The Genome Sequence of the Wild Tomato Solanum pimpinellifolium Provides Insights Into Salinity Tolerance
Morton, Mitchell J. L.
Arold, Stefan T.
Schmoeckel, Sandra Manuela
Tester, Mark A.
Bajic, Vladimir B.
KAUST DepartmentApplied Mathematics and Computational Science Program
Biological and Environmental Science and Engineering (BESE) Division
Center for Desert Agriculture
Computational Bioscience Research Center (CBRC)
Computer, Electrical and Mathematical Science and Engineering (CEMSE) Division
Publication Srvcs and Researcher Support
Red Sea Research Center (RSRC)
Structural Biology and Engineering
The Salt Lab
Permanent link to this recordhttp://hdl.handle.net/10754/626165
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AbstractSolanum pimpinellifolium, a wild relative of cultivated tomato, offers a wealth of breeding potential for desirable traits such as tolerance to abiotic and biotic stresses. Here, we report the genome assembly and annotation of S. pimpinellifolium ‘LA0480.’ Moreover, we present phenotypic data from one field experiment that demonstrate a greater salinity tolerance for fruit- and yield-related traits in S. pimpinellifolium compared with cultivated tomato. The ‘LA0480’ genome assembly size (811 Mb) and the number of annotated genes (25,970) are within the range observed for other sequenced tomato species. We developed and utilized the Dragon Eukaryotic Analyses Platform (DEAP) to functionally annotate the ‘LA0480’ protein-coding genes. Additionally, we used DEAP to compare protein function between S. pimpinellifolium and cultivated tomato. Our data suggest enrichment in genes involved in biotic and abiotic stress responses. To understand the genomic basis for these differences in S. pimpinellifolium and S. lycopersicum, we analyzed 15 genes that have previously been shown to mediate salinity tolerance in plants. We show that S. pimpinellifolium has a higher copy number of the inositol-3-phosphate synthase and phosphatase genes, which are both key enzymes in the production of inositol and its derivatives. Moreover, our analysis indicates that changes occurring in the inositol phosphate pathway may contribute to the observed higher salinity tolerance in ‘LA0480.’ Altogether, our work provides essential resources to understand and unlock the genetic and breeding potential of S. pimpinellifolium, and to discover the genomic basis underlying its environmental robustness.
CitationRazali R, Bougouffa S, Morton MJL, Lightfoot DJ, Alam I, et al. (2018) The Genome Sequence of the Wild Tomato Solanum pimpinellifolium Provides Insights Into Salinity Tolerance. Frontiers in Plant Science 9. Available: http://dx.doi.org/10.3389/fpls.2018.01402.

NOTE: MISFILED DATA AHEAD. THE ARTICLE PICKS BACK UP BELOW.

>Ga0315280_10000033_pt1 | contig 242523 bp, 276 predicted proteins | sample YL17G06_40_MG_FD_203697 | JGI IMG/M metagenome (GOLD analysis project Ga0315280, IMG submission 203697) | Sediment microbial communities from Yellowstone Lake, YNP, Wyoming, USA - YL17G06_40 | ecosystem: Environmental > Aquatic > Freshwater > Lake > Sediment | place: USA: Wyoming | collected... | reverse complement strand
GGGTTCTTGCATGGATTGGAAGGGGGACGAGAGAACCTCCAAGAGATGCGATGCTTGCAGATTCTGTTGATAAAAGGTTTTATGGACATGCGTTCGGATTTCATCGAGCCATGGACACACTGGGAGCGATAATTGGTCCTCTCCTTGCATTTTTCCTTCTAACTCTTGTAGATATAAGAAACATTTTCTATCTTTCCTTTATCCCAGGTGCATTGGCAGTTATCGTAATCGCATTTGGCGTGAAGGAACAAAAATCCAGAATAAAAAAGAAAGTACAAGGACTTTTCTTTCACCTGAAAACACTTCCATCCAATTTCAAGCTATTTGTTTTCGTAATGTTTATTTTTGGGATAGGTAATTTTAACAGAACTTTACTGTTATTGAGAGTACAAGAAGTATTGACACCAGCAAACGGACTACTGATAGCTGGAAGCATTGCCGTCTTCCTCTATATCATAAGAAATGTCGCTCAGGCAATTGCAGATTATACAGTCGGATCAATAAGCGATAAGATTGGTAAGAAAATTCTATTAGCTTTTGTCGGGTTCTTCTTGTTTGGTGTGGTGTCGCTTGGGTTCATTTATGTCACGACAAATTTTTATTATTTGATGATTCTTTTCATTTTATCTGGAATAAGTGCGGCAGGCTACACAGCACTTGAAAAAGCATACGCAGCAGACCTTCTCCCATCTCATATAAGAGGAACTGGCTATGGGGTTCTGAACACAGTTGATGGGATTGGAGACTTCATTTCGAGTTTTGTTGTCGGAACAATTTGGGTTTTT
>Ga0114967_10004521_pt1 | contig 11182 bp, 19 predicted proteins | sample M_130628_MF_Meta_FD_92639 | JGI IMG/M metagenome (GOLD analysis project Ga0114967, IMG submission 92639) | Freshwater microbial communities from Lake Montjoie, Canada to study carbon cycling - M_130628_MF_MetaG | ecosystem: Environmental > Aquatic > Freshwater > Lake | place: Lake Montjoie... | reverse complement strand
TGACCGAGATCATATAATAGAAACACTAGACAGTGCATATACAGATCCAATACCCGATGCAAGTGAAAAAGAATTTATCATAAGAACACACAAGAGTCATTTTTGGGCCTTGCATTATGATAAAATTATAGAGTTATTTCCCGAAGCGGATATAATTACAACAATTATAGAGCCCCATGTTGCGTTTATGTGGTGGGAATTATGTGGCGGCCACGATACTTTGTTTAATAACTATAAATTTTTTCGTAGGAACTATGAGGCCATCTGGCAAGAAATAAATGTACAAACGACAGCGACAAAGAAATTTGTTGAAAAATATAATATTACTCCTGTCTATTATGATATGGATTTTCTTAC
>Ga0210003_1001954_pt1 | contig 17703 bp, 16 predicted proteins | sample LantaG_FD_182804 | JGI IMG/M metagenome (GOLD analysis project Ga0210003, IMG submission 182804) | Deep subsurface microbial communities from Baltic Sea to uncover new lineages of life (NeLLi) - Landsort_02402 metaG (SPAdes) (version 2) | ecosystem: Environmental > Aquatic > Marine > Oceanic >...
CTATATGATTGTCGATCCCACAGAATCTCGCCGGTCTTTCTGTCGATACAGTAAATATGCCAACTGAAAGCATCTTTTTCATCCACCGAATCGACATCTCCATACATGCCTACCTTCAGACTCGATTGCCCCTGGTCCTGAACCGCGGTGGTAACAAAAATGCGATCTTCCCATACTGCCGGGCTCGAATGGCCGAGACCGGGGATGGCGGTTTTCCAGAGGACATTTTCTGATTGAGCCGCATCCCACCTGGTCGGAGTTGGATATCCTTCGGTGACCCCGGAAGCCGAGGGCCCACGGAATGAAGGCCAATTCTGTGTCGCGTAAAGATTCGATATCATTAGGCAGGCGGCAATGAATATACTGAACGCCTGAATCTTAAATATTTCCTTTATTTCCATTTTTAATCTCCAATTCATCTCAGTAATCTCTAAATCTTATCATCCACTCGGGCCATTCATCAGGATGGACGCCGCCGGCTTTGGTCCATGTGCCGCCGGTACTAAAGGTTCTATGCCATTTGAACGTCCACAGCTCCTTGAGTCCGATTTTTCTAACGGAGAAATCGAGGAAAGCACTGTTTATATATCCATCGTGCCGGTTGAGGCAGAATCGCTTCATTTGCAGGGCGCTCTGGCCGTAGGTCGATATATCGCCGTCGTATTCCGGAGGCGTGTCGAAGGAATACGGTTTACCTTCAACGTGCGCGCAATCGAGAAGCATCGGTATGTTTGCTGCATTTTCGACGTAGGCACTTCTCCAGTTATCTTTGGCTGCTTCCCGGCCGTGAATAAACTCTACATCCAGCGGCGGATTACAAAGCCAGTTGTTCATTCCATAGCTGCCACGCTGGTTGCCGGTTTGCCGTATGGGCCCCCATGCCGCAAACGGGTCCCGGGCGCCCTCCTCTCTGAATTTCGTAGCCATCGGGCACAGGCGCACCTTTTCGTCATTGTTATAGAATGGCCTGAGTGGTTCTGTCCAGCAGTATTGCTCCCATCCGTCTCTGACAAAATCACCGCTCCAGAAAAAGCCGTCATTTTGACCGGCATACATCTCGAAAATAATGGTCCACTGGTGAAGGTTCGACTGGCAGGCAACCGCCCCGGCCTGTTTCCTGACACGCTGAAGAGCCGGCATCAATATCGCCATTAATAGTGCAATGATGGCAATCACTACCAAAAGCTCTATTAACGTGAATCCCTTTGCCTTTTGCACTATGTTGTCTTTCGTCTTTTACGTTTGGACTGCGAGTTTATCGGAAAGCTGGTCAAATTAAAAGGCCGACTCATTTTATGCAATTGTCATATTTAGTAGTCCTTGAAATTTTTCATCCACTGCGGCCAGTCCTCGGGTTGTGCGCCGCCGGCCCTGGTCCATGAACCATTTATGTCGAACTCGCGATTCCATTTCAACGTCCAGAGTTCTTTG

SponsorsWe thank John Hanks and Craig Kapfer for the great assistance with the computational resources and the installation of the many bioinformatics tools. Genome sequencing was performed at the biological core laboratories of KAUST. All the computational analyses were performed on Dragon and Snapdragon computer clusters of the Computational Bioscience Research Center (CBRC) at King Abdullah University of Science and Technology (KAUST). We thank Gabriele Fiene (KAUST) for her assistance with the field trial and phenotypic data collection. We also thank Hajime Ohyanagi for his comments on the phylogenetic analysis. Funding. This publication is based upon work supported by the King Abdullah University of Science and Technology (KAUST) Office of Sponsored Research (OSR) under Award No. 2302-01-01 and KAUST Base Research Funds to VB Grant No. BAS/1/1606-01-01 and to MT Grant No. BAS/1/1038-01-01.
PublisherFrontiers Media SA
JournalFrontiers in Plant Science
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Bougouffa, S., Morton, M. J. L., Lightfoot, D. J., Mohamad Razali, R., Alam, I., Essack, M., … Sónia, N. (2016). Dataset for ‘The genome sequence of the wild tomato Solanum pimpinellifolium provides insights into salinity tolerance’ [Data set]. KAUST Research Repository. https://doi.org/10.25781/KAUST-4KWTX. DOI: 10.25781/KAUST-4KWTX Handle: 10754/628050
CollectionsArticles; Biological and Environmental Science and Engineering (BESE) Division; Red Sea Research Center (RSRC); Bioscience Program; Applied Mathematics and Computational Science Program; Computational Bioscience Research Center (CBRC); Center for Desert Agriculture; Computer, Electrical and Mathematical Science and Engineering (CEMSE) Division
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